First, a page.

This report is to outline the demolition of an existing steel manufacturing plant between Sheffield and Rotherham, all buildings on the ‘brownfield’ site will be demolished. The client is a major internet mail order retailer who requires a handling and distribution warehouse on the site. The report will show potential hazards that may be found on the site and precautionary measures are needed. This will involve removing the existing buildings found on the site and that adequate provisions are made to assure the local authority that any potential hazardous are removed safely and correctly from the site.
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The report will also contain a specification of a suitable foundation answer for the new building, and a suitable frame solution. There will be a solution for the cladding system, a method of construction for the concrete floor slab for the new building. The building will have a gross area of 13,000m2 which will incorporate high bay racking which will be used for storage of the retail products. Within the design a 600m2 office accommodation is required on site for the staff to operate the facility. The new building will be a close as possible to the boundary to allow space for vehicular access to and from the site.
Under section 80 of the 1980 Building Act anyone intending to carry out demolition is required to notify the council. This outline Method Statement and all detailed Method Statements produced will be in accordance with BS 6187.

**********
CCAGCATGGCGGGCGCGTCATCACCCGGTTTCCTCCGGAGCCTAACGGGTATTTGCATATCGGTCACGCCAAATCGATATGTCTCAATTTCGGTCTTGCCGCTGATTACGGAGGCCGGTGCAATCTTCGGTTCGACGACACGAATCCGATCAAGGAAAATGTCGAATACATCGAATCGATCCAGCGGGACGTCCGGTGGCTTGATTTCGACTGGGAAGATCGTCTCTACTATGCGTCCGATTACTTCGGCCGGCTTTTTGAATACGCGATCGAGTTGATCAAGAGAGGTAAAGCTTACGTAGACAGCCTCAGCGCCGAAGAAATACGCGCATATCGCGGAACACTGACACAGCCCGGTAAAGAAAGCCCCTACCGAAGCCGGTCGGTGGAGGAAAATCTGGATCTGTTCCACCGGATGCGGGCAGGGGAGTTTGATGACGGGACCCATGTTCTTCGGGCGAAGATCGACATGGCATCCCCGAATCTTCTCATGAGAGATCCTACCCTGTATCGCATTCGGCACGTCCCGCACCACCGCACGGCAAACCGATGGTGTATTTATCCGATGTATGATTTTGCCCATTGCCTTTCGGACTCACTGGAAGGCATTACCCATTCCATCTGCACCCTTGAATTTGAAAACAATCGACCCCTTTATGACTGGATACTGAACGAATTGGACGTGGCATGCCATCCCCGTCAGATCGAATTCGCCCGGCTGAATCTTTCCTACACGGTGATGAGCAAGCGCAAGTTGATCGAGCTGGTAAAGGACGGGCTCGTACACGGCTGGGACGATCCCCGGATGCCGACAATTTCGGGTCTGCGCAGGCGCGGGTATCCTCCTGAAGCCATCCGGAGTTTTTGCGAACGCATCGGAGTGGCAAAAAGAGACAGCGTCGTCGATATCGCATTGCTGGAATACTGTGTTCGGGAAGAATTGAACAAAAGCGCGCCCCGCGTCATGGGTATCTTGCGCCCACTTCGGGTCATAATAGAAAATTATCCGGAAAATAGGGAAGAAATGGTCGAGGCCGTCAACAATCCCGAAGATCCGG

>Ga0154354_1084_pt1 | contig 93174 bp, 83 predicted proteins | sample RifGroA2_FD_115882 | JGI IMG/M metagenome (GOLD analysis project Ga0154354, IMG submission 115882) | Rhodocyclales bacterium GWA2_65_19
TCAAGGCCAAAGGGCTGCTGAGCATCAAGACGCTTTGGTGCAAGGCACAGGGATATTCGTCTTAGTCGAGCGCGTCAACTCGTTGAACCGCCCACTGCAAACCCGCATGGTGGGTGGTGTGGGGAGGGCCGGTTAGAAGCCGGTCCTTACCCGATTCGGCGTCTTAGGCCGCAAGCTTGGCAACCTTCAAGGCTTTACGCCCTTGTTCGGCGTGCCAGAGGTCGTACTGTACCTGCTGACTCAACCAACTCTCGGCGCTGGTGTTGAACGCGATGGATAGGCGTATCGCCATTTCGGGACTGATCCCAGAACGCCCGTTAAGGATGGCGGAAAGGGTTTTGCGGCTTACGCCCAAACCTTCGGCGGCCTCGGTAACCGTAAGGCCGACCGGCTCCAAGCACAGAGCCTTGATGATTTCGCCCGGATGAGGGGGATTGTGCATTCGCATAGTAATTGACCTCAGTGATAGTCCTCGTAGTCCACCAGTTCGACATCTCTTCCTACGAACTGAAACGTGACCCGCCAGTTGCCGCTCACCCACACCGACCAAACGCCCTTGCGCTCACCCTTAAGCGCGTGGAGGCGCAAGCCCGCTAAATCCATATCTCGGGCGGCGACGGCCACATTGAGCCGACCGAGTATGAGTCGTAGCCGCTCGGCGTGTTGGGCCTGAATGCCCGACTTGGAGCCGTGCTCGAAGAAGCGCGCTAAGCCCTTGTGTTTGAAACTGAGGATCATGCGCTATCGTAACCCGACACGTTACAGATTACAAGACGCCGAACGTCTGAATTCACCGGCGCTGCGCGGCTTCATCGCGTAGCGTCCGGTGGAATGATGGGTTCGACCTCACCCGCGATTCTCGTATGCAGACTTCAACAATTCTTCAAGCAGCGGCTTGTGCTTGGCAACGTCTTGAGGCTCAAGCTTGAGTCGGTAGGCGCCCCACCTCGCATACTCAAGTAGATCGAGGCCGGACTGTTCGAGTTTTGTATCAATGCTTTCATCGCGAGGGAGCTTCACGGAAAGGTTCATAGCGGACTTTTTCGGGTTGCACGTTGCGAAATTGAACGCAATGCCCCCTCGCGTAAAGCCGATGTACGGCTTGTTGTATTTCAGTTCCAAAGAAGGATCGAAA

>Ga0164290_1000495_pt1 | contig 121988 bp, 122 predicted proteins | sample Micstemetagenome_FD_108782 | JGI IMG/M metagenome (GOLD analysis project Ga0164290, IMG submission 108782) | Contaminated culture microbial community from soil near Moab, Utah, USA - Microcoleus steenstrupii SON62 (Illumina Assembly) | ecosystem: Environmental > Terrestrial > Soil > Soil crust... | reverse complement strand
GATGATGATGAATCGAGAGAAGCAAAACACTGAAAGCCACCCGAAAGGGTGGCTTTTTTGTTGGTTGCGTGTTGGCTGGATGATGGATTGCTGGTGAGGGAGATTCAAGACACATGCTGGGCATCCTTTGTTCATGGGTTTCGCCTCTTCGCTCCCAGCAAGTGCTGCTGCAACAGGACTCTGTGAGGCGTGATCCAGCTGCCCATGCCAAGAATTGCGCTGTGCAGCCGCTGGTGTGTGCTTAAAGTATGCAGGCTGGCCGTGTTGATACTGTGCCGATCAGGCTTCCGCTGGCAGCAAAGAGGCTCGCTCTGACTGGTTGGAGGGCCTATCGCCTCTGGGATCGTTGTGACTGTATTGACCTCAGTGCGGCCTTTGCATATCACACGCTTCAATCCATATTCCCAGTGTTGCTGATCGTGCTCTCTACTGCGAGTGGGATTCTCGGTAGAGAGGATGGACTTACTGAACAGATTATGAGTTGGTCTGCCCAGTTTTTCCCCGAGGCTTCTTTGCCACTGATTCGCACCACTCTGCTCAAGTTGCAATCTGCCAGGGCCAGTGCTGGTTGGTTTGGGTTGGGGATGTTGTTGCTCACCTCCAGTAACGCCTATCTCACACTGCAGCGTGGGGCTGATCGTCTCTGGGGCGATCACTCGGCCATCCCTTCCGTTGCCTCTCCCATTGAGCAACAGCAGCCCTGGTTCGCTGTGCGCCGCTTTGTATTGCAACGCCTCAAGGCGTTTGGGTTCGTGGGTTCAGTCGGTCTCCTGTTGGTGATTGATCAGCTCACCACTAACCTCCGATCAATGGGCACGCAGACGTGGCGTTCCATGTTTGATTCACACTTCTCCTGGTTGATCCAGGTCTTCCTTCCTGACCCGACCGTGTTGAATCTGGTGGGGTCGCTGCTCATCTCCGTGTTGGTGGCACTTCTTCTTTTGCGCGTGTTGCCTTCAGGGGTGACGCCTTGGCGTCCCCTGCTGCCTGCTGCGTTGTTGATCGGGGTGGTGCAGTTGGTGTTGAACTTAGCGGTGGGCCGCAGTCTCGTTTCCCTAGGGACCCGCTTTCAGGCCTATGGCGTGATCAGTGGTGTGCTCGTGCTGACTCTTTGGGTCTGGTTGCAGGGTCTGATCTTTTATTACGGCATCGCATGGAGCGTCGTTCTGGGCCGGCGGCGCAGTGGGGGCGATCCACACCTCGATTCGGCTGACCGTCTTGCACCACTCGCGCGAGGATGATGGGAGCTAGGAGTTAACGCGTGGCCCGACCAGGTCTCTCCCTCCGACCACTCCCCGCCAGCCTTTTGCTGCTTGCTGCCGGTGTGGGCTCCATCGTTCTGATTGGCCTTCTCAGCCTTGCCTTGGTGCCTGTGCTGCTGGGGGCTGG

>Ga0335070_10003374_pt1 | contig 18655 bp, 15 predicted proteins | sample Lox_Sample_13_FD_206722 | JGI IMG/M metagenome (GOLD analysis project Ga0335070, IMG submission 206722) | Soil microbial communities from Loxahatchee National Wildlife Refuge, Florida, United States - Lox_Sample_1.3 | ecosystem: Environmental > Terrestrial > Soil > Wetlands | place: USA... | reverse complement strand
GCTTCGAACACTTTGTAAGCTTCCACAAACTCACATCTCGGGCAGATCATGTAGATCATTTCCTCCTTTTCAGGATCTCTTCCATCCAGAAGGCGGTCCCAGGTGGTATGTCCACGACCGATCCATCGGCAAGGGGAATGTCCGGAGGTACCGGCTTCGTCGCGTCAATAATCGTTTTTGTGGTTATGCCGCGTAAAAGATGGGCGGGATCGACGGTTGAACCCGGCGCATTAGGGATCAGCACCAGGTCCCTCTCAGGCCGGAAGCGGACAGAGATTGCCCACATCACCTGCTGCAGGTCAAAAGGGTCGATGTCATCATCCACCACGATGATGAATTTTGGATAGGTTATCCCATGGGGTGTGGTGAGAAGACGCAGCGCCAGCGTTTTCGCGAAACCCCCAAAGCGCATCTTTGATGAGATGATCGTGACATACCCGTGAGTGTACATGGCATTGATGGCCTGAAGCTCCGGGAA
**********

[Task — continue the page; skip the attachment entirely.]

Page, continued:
Full Time Site Manager
Demolition Site Supervisor Co-ordinator
The standard working hours for a construction company are 07.30 – 17.30 Monday – Friday. Weekend working is only arranged as necessary and by agreement with both the client and Local Authority.
It is understood that restrictions on site working hours are as detailed below, and therefore conclude that the standard hours of work fall within the prescribed timings;
Weekdays – 7.00 – 19.00
Saturdays – 9.00 – 12.00
Sundays and Bank Holidays – No Work
Ground Site Survey
Level and water depth were inspected in this survey, as this will cause difficulties in the design of the foundation and retaining structure if there is a water table. However, from the survey it can be assumed that ground water table is not present.
A Type 3 Full Access Sampling Identification Survey (Demolition/Refurbishment Surveys),
should be carried out to locate and describe, as far as it is practicable, all asbestos containing materials (ACMs) in the building and may involve some destructive inspection, to gain access to all areas in the building, some may be difficult to reach or are hidden from sight. A full sampling program is undertaken to identify possibly ACMs and estimates of the volume and surface area of ACMs.
Services are known to exist in the bordering footpaths/roads and enter the site. All services to the buildings to be demolished are to be disconnected at or beyond the site boundary prior to works commencing. The local gas and electricity suppliers will be informed for the proposed working period with the client and all statutory undertakers are to ensure that all services are identified and isolated or their positions marked as required.
It is recommended that a CAT scan should be carried out before commencing of the works to locate the possibility of rouge services within the site area.
If there are any services within the site which are to remain live, they will need to be assessed and protected as necessary. Carefully controlled hand excavated trial pits will be carried out as necessary to prove and verify exact location and nature of recorded services.